Kasich pilloried for his common sense advice about alcohol to college women

bizarre response by feminists and others on the left to some common sense advice John Kasich said he would give his daughters about avoiding rape, sexual assault, and sexual harrassment. He spoke at a town hall at Lawrence University in New York:

First, Kasich spoke of the importance of confidential reporting mechanisms and rape kit accessibility “if something happens to you along the lines of sexual harassment or whatever.” Then, Kasich claimed that Ohio is in the process of ensuring that the state’s college students know the state’s laws and “confidential policies” so “co-eds” are “not vulnerable, at risk, and can be preyed upon.”

“I have two 16-year-old daughters, and I don’t even like to think about it,” Kasich said. Incidentally, neither do women. “It’s sad, but it’s something that I have to worry about,” the student responded.

“I’d also give you one bit of advice,” Kasich went on. “Don’t go to parties where there’s a lot of alcohol.” The crowd applauded him.

Exactly what I'd tell my daughter if I had one. Don't put yourself in risky situations. Keep your wits about you. Use your good judgment.

But to the left, this is "mansplaining":

Kasich’s viewpoint is a cynical, victim-blaming, finger-wagging perspective. Former Dear Prudence columnist Emily Yoffe once made a similar argument to Kasich’s in the pages of Slate, when she wrote that “the rise of female binge drinking has made campuses a prey-rich environment.” If women didn’t get drunk, the thinking goes, they would be able to resist the advances of men waiting in dark corners, ready to prey on easy, intoxicated targets. And if they just stayed away from men who can’t control their alcohol-amplified sexual impulses, they wouldn’t become the victim of such heinous crimes.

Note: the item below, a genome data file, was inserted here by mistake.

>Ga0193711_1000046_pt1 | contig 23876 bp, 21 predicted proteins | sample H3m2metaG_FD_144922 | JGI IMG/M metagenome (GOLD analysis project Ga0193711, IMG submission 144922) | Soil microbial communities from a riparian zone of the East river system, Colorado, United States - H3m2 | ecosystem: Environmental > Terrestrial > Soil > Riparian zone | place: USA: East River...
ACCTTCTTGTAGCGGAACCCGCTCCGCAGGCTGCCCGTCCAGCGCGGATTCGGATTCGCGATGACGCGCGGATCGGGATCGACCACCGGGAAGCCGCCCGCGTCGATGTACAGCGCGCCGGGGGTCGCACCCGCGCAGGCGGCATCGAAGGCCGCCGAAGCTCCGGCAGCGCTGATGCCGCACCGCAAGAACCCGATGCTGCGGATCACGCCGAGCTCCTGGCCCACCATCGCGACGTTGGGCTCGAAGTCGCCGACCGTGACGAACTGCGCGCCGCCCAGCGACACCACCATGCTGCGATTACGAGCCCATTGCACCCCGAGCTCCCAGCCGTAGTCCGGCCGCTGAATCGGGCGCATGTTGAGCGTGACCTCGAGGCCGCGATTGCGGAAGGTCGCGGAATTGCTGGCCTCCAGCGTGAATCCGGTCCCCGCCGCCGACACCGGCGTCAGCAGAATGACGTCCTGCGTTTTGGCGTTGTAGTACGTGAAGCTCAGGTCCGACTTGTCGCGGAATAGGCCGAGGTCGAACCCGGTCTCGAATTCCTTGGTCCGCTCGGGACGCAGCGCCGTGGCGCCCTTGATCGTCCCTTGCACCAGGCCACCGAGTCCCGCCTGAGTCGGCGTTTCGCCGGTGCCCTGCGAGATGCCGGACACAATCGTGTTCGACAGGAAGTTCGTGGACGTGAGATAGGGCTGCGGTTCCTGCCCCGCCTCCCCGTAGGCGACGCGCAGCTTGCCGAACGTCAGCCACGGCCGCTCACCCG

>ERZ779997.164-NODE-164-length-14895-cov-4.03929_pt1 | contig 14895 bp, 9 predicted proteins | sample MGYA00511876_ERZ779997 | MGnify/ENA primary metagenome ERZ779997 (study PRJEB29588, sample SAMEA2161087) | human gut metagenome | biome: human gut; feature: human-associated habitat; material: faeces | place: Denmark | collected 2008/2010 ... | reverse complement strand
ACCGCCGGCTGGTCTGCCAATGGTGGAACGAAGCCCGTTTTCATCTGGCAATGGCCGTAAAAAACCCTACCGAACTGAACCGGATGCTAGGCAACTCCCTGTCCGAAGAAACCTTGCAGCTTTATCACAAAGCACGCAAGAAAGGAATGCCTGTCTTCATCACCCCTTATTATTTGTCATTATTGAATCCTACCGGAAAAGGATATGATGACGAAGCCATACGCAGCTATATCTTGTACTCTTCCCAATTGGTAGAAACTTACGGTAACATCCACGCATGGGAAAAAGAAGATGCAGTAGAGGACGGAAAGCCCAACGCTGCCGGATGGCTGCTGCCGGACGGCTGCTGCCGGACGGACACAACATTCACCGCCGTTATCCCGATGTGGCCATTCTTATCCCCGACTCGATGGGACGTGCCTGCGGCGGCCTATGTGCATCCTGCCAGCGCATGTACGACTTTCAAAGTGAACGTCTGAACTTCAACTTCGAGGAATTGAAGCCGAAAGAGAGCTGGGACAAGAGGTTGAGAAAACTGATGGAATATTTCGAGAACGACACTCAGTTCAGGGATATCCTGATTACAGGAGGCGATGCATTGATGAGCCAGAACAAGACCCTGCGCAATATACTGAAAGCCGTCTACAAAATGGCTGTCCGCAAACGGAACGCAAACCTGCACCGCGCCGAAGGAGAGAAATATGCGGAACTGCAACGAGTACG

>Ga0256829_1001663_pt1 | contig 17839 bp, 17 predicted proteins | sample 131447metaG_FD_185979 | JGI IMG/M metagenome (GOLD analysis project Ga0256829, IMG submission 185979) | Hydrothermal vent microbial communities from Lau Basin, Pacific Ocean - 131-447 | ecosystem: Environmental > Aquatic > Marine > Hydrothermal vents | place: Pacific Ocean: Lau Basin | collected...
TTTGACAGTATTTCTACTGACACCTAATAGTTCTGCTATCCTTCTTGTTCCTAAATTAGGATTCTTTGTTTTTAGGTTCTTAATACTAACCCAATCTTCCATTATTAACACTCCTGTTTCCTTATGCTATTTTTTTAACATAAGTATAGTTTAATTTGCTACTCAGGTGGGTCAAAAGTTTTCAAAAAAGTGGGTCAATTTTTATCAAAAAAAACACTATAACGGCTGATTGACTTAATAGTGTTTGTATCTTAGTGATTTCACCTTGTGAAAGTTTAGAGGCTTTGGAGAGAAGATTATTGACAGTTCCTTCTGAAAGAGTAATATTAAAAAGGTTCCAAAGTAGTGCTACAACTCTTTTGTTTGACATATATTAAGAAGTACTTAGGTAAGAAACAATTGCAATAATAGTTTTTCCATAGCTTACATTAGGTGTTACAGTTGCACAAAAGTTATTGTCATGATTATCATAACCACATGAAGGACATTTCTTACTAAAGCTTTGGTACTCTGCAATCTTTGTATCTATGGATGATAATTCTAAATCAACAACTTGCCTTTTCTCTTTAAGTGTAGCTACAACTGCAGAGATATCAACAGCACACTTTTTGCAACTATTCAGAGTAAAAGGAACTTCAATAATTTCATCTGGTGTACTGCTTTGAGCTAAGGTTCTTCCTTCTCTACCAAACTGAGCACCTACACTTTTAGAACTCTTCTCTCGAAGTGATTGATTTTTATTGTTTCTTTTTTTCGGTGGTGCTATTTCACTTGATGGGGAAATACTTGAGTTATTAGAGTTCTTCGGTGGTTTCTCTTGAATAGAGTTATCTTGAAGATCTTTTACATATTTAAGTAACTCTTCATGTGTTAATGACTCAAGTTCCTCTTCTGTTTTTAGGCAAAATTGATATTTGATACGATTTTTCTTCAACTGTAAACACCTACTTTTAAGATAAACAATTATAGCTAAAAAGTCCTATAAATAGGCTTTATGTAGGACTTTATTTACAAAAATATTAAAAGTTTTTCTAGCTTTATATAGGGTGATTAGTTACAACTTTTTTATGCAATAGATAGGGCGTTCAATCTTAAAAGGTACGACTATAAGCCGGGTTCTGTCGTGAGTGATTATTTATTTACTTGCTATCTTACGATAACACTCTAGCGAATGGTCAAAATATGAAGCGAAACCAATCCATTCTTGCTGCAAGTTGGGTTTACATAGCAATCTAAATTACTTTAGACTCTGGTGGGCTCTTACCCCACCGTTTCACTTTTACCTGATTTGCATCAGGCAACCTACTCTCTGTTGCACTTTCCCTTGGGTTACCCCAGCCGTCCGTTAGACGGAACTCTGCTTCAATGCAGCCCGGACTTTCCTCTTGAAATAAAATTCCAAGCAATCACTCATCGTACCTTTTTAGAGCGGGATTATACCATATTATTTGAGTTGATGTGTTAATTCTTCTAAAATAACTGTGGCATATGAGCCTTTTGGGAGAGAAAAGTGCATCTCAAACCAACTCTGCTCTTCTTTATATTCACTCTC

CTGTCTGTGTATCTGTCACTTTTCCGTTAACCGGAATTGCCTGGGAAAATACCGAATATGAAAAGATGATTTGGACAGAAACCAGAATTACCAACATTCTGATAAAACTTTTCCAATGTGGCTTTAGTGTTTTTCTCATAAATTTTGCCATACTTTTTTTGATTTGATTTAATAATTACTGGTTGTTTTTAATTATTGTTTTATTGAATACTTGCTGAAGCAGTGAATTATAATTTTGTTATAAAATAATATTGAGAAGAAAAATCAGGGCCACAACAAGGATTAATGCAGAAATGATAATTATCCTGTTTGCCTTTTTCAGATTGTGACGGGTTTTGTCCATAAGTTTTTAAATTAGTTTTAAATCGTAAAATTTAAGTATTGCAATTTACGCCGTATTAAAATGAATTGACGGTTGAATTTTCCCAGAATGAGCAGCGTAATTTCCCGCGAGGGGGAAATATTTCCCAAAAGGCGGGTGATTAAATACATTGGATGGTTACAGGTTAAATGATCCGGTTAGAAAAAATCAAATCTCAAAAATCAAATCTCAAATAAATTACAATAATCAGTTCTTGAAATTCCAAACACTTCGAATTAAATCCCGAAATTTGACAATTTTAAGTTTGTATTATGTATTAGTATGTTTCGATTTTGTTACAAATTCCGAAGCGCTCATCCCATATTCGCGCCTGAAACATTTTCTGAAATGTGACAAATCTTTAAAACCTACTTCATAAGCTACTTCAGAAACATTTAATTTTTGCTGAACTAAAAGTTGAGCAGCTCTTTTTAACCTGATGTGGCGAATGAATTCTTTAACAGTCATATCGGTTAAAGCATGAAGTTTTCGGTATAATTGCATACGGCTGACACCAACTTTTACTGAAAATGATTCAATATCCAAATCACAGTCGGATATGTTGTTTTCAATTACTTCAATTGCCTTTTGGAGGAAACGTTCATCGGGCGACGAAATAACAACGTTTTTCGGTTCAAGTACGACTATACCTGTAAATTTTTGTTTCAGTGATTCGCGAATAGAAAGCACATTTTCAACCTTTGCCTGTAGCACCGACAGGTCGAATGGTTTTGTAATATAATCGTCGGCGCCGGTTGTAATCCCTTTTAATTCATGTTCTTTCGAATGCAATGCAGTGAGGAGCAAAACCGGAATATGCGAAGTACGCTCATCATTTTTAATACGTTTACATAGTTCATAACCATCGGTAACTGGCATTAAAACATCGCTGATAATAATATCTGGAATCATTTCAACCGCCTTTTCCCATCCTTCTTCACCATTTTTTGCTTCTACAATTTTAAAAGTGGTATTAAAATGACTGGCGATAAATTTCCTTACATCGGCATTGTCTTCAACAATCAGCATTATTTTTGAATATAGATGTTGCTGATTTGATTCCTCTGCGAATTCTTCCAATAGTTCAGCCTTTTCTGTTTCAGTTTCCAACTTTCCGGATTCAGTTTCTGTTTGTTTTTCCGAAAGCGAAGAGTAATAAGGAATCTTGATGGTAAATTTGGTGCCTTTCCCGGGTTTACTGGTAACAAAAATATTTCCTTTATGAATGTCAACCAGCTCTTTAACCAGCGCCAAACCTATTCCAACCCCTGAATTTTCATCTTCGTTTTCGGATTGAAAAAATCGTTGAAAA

It would make just as much, if not more sense to tell men to stop drinking so much so they don’t rape women. But rape and sexual assault are just as much about power and violence as they are about sex, and alcohol is not the root cause of rape. Kasich should blame misogyny, poor sex education, and toxic male behavior, not women, for the scourge of campus sexual assault. Women don’t need paternalistic counsel from politicians—they need men to learn about consent, respect for boundaries, and the swift punishment that awaits them when colleges and courts do their jobs. 

You have to completely twist what Kasich is saying to come up with the conclusion that he's blaming women for anything. It's a simple matter of taking responsibility for your own safety. This is empowering, not degrading of women. "Women don't need paternalistic counseling" is an absurd statement to make to a father giving advice to his daughters. A father can't give his children the benefit of his wisdom? Sheesh.

Kasich's problem is that he didn't blame men. He didn't paint men as beasts who can't control themselves. The reason he didn't is because he wasn't asked to solve the problem of sexual assault on campus. All he did was offer common sense advice to women - advice that places the responsibility for staying safe not in the hands of university officials or daddy government - but exactly where it belongs.